Also, since we are all experienced players and most of us are experienced GMs (especially David), we are able to also create stories that typically have satisfying narrative arcs and so forth; especially, when we work together and can quickly overcome differences in creative directions—BTW, I think that introducing the “How about...” technique, which I outlined in the Which: thread—perhaps with the addition of the “What other way could you see this scene playing out?” technique—would really help speed things up and help to get everyone on the same page when we have trouble coming to a narrative consensus.

    A final thought: I think we can sometimes pick our story’s shortcomings to death—which I would argue is an unhealthy impulse and ultimately defeatist. We should instead focus on the overwhelming interesting, creativive and frankly amazing stories we tell together. I think our Dog Eat Dog and Sorcerer games were about as good as it gets; and our Life with Master game has been super interesting and full of creativity so far, David’s character and the obsession the Master has with his inhuman, mechanical parts is beyond awesome.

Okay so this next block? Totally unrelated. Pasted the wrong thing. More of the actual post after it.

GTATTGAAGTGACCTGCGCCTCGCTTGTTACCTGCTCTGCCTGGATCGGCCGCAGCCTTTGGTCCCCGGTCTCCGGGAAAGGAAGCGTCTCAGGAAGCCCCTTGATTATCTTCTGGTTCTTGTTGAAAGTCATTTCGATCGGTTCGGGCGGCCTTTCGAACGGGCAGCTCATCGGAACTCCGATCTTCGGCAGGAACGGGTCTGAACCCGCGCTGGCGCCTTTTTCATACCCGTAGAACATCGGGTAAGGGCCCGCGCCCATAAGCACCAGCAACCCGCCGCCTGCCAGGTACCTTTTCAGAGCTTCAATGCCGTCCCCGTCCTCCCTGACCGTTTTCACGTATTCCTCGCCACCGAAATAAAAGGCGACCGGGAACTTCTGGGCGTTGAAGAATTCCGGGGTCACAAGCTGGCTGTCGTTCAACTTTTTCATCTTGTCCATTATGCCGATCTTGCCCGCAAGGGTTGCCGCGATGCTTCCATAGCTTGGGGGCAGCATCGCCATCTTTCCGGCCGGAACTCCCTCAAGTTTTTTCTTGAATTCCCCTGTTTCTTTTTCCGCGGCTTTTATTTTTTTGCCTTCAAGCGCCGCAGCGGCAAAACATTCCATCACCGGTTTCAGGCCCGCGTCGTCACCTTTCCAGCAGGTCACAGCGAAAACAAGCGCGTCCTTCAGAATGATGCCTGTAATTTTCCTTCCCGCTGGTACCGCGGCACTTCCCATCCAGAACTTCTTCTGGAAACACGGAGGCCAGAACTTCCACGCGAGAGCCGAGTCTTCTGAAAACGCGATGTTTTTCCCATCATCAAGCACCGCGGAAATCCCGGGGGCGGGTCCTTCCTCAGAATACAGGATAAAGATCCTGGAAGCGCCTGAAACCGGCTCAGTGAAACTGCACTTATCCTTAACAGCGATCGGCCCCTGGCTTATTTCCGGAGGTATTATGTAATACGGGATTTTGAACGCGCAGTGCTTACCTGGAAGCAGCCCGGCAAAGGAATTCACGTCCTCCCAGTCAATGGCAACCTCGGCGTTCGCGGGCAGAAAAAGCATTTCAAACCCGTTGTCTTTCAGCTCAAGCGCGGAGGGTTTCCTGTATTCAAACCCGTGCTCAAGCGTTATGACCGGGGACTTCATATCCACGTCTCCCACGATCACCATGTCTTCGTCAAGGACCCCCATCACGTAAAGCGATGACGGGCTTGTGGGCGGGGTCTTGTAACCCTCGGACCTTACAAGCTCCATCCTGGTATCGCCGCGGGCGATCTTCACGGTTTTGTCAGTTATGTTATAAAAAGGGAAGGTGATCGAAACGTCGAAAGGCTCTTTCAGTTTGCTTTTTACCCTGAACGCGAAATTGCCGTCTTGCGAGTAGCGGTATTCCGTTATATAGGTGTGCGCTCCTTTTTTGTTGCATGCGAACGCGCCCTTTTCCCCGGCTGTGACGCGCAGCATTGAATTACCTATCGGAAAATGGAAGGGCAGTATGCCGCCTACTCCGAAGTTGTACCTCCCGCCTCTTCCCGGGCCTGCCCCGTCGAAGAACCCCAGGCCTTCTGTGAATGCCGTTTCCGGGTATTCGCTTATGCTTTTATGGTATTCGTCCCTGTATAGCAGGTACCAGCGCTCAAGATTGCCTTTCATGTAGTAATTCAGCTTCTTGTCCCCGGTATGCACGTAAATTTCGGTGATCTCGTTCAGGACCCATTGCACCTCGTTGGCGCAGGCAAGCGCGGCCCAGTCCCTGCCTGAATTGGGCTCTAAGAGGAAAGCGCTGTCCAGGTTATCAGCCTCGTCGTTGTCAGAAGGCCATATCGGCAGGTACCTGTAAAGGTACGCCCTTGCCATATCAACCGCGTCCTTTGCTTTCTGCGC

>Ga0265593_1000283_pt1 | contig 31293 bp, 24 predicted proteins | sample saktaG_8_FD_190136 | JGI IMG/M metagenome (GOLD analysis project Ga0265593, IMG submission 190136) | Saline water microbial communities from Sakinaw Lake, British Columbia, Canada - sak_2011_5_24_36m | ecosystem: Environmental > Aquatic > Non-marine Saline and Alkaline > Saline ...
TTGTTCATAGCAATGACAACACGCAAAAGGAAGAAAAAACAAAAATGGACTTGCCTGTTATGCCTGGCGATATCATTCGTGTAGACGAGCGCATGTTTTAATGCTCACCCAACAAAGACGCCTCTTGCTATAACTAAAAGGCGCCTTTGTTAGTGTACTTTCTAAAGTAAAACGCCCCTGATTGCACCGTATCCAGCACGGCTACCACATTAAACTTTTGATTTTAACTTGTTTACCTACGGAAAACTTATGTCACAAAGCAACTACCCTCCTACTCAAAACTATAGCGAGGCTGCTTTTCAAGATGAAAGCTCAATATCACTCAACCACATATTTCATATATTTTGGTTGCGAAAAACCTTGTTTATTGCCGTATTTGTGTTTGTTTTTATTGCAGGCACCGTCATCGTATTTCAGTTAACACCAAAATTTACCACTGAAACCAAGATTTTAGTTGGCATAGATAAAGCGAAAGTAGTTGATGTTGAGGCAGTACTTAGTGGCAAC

• Jeff,

    That's a very interesting perspective! I have lots of thoughts, but I wonder if this is the right thread for them. Perhaps Dave will let us know - and, if he says it isn't, we can move the conversation elsewhere (or even in private).

    I do find the distinction you're trying to draw between GMless and rotating GM styles worth thinking about. though I'm not sure I see it the same way you do. Would you agree that the Tabletop Fiasco episode is a perfect example of your "GMless style", as you describe it here?
  • edited January 2019

    I do find the distinction you're trying to draw between GMless and rotating GM styles worth thinking about. though I'm not sure I see it the same way you do. Would you agree that the Tabletop Fiasco episode is a perfect example of your "GMless style", as you describe it here?